Taming the mind

The mind, hard to control,
Flighty – alighting where it wishes –
One does well to tame.
The disciplined mind brings happiness.

The mind, hard to see,
Subtle -alighting where it wishes –
The sage protects.
The watched mind brings happiness.

Dhammapada v 35-36 translated by Gil Fronsdal

These two verses work together, reminding us that the mind, “alighting where it wishes”, is hard to control and hard to see. So true, eh? The mind cannot be controlled by force any more than a hungry and tired two-year-old can be reasoned with. But within these verses there are clues as to how to tame and protect the mind.

The mind is by nature flighty; it is fast and fluid and moves from one sensation, sight, sound, thought, smell, etc. to the other with a rapidity we can’t even track. So, I’m thinking: what if we don’t try to control our minds by putting them into tiny boxes? What if we give them really big cages? The outside boundary of the cage is where the mind moves towards harming others and ourselves; everything else is allowed and investigated. That is one possible training.

The second verse points out how subtle and hard to see the workings of the mind are, and says that the mind needs protection. We would be wise to accept this assessment; there are things that we don’t know about our own minds. All we can do is turn our attention to this bizarre phenomenon of mental activity and keep trying to understand it. And while we are investigating, we can protect it by keeping ourselves away from things we know are unwholesome as much as possible; I’m thinking slasher movies, porn, obvious things like that. We could also include guilt trips and other forms of obsessive thinking on the “to be avoided” list.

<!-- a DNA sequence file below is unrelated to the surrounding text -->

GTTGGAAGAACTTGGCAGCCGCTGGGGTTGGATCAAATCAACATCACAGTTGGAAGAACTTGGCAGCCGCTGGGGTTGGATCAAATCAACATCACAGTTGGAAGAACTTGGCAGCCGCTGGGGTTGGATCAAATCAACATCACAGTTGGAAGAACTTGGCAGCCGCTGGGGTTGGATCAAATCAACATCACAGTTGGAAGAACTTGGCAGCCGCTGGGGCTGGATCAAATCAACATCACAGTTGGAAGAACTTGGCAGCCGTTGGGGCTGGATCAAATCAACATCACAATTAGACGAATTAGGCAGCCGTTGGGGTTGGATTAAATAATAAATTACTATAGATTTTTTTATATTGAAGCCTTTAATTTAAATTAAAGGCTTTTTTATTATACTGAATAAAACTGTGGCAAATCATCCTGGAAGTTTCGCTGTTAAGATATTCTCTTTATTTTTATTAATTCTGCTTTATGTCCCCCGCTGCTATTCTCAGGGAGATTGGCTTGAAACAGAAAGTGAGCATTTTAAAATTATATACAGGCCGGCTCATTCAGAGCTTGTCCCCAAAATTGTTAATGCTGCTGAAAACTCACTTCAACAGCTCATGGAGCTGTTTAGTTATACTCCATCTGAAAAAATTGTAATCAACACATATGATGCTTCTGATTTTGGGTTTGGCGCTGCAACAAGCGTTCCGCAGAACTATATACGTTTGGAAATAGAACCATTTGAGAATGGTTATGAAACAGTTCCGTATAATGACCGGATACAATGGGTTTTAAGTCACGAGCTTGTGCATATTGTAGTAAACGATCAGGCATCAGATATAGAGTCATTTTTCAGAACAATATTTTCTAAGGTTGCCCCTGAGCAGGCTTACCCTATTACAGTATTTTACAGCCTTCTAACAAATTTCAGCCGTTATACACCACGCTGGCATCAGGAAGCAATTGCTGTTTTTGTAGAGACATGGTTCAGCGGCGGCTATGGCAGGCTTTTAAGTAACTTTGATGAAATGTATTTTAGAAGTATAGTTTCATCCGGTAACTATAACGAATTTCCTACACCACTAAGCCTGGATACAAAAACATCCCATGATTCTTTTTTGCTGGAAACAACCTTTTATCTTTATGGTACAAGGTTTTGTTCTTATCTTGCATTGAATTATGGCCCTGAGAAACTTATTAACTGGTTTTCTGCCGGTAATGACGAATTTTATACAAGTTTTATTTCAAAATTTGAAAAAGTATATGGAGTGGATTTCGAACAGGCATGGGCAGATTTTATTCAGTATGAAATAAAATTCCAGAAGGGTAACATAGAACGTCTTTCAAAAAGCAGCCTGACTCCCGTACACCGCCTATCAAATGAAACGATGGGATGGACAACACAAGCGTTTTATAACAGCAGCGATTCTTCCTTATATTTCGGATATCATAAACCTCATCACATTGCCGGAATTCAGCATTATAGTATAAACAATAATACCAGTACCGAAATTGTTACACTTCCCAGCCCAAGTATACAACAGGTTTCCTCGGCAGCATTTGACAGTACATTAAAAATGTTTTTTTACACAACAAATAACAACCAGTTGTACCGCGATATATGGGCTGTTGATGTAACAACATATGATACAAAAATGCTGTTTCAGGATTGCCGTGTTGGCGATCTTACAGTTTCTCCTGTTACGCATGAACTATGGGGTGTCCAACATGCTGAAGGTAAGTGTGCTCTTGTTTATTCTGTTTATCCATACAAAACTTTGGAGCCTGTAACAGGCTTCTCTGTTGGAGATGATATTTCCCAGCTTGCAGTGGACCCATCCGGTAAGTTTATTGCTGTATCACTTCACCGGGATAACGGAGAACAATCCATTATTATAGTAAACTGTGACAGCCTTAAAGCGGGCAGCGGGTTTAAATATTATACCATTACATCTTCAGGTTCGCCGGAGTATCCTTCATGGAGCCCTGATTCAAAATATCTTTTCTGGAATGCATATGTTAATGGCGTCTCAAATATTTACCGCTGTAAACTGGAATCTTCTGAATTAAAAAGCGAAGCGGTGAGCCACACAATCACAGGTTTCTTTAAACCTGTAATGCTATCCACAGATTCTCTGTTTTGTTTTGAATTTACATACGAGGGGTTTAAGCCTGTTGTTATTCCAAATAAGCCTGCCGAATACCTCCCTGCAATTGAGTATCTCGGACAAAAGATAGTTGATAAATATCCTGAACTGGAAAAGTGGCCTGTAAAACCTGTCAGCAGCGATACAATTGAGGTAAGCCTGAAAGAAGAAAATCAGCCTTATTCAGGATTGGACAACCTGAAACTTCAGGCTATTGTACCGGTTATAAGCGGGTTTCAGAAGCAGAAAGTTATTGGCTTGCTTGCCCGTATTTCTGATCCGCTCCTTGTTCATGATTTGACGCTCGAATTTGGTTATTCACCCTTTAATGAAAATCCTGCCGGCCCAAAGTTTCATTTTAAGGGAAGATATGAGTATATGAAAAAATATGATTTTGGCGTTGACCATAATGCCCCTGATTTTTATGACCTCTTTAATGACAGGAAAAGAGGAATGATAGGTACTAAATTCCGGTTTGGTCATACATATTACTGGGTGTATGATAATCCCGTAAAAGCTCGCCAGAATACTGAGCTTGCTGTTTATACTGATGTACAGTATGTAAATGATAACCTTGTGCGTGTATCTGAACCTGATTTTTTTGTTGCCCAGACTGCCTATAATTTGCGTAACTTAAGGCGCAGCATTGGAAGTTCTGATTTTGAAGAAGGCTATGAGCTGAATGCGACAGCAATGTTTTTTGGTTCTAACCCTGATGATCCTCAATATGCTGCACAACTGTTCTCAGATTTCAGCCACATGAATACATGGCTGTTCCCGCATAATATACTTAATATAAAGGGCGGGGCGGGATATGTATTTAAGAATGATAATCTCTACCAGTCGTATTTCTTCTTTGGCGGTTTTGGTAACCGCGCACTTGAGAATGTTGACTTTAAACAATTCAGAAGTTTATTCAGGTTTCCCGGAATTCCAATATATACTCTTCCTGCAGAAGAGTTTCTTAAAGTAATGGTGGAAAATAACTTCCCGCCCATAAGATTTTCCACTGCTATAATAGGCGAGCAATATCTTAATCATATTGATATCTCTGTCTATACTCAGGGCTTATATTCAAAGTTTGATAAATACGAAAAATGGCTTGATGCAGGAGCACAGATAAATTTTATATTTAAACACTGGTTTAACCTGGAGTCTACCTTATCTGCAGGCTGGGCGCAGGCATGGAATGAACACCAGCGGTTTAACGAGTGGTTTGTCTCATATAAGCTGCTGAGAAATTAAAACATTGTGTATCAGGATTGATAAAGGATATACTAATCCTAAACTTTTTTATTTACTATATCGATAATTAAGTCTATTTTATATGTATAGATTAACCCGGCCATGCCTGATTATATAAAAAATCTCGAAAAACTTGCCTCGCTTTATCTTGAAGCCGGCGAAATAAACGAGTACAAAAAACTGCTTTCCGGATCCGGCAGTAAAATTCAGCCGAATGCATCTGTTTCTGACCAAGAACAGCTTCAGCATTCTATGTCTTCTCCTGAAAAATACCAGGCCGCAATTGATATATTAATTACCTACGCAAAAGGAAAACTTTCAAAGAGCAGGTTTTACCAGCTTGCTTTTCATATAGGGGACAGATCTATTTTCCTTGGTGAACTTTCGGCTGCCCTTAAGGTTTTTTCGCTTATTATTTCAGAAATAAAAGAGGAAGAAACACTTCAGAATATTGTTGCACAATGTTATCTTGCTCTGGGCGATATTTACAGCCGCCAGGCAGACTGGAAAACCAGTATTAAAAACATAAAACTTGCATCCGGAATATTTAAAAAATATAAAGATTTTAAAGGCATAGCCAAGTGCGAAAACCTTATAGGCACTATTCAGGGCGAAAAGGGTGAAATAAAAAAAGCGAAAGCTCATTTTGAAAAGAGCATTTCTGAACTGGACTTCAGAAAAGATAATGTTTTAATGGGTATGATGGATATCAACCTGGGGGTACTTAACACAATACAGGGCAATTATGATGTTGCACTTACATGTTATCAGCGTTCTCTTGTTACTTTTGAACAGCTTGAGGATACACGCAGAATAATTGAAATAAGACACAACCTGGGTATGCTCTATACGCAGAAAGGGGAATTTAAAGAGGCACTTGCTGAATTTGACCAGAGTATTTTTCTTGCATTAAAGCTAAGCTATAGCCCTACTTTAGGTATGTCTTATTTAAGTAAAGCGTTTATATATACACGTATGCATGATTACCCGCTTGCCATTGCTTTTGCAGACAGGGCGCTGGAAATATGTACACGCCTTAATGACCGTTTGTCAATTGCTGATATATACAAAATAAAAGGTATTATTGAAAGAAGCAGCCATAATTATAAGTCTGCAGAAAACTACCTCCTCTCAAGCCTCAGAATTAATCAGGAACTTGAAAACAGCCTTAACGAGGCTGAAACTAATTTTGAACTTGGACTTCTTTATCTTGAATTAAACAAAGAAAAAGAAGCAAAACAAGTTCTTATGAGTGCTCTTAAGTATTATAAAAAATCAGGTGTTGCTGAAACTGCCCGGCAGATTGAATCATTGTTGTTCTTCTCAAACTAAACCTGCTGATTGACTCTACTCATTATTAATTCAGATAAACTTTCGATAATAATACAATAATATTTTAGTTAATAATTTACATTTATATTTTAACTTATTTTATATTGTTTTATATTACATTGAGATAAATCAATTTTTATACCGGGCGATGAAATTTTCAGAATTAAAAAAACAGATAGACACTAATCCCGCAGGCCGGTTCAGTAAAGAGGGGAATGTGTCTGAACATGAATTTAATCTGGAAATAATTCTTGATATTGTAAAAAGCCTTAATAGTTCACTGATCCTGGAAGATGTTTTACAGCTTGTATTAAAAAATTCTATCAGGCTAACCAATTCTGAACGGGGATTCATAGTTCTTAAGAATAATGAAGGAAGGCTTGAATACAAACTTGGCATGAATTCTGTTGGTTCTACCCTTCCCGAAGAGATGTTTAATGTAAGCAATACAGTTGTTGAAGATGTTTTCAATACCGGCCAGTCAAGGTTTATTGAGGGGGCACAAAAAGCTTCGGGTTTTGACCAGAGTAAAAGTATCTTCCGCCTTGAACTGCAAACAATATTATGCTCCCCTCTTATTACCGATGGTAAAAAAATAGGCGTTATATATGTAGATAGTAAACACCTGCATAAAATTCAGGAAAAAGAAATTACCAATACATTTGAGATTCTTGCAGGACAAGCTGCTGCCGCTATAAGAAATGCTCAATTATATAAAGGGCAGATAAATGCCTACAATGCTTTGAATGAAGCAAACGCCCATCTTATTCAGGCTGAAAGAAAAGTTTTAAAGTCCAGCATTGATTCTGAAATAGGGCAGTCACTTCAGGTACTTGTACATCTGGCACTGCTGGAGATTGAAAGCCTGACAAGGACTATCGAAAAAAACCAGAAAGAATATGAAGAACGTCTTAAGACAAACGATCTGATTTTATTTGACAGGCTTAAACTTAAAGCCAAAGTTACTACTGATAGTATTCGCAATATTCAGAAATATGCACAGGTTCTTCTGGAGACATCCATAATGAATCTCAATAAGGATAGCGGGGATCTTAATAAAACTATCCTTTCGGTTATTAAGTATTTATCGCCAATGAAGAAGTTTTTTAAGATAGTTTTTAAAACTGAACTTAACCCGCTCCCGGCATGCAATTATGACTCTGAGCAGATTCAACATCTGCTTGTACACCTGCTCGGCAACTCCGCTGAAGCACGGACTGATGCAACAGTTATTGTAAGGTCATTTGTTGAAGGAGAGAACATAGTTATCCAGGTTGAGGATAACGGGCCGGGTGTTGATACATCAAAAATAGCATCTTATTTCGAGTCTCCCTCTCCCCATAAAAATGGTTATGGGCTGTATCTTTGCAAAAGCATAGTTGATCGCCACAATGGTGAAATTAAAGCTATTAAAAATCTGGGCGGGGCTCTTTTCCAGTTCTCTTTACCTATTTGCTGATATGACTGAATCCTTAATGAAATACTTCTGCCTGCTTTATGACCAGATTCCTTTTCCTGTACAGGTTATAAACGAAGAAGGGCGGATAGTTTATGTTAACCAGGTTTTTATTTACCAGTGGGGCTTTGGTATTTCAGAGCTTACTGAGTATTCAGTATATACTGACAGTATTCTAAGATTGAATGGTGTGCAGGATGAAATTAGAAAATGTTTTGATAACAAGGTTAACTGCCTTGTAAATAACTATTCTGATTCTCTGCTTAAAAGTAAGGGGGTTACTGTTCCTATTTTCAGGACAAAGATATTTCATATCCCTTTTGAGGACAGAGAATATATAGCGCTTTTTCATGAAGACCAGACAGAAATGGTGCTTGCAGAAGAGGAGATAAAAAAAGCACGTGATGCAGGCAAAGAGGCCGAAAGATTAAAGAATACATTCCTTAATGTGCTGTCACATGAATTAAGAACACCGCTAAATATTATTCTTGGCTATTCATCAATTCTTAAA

I have a clear memory of a day several years ago, touring a public garden in Nova Scotia in August. The beauty and serenity of it swallowed me whole. That day I told my husband and mother that if I should lose my mind, please just put me into a garden and I would be OK, needing nothing else. It’s a nonsensical thought, but the feeling is true. I know that being in a garden in bloom, or by the ocean, or in the company of good friends, is wholesome and restorative for me. You will have your own list of “safe” places for your mind. I’m recommending visiting those places, internal or external, and choosing them over the ones that might be less safe and more disruptive.

“The watched mind brings happiness.” I’ve found this to be true even if my mood is blue. If mindfulness is present, then the object we’re aware of is not so important and the process of awareness is intrinsically interesting and life-affirming.

About lynnjkelly

Australian/American. Practicing Buddhist.
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One Response to Taming the mind

  1. Keri says:

    Totally agree that ‘the watched mind brings happiness’ and I thought the other day how fortunate I was to know I have one of those  Top advice re the ‘visiting’ of places that you know give you peace……the trick is to be aware enough to call them up within a moments notice. ……the more I notice my ‘undisciplined mind’ the more I realise that’s where I live the great majority of the time, but in saying that there was a time when I didn’t know there was another place to live and I now notice that not a ‘day’ goes past without me looking at it. Now to turn the day into an hour…and then a minute …..and then a second…doubt if I’ll make it to the ‘second’ or for that matter ‘the minute’ this lifetime, but I know it’s worth a shot. Thanks Lynn for your continues words of encouragement…keep’em coming..

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